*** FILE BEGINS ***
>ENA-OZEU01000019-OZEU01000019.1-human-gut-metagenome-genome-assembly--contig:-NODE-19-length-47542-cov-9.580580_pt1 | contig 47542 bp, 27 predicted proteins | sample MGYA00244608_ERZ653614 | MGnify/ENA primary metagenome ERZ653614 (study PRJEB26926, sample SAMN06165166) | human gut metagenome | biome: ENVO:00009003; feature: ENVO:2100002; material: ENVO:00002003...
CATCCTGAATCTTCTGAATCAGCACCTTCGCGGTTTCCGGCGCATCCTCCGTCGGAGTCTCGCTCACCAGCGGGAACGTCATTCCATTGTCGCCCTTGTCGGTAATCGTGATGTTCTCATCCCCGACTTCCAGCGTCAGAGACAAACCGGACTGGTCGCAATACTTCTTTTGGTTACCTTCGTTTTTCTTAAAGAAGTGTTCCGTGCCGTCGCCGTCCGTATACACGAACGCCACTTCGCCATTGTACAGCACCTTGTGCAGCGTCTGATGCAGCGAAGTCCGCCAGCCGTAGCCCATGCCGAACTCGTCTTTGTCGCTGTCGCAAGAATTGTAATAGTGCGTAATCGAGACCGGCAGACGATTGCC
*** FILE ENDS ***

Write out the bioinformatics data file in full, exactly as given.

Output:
>ENA-OZEU01000019-OZEU01000019.1-human-gut-metagenome-genome-assembly--contig:-NODE-19-length-47542-cov-9.580580_pt1 | contig 47542 bp, 27 predicted proteins | sample MGYA00244608_ERZ653614 | MGnify/ENA primary metagenome ERZ653614 (study PRJEB26926, sample SAMN06165166) | human gut metagenome | biome: ENVO:00009003; feature: ENVO:2100002; material: ENVO:00002003...
CATCCTGAATCTTCTGAATCAGCACCTTCGCGGTTTCCGGCGCATCCTCCGTCGGAGTCTCGCTCACCAGCGGGAACGTCATTCCATTGTCGCCCTTGTCGGTAATCGTGATGTTCTCATCCCCGACTTCCAGCGTCAGAGACAAACCGGACTGGTCGCAATACTTCTTTTGGTTACCTTCGTTTTTCTTAAAGAAGTGTTCCGTGCCGTCGCCGTCCGTATACACGAACGCCACTTCGCCATTGTACAGCACCTTGTGCAGCGTCTGATGCAGCGAAGTCCGCCAGCCGTAGCCCATGCCGAACTCGTCTTTGTCGCTGTCGCAAGAATTGTAATAGTGCGTAATCGAGACCGGCAGACGATTGCC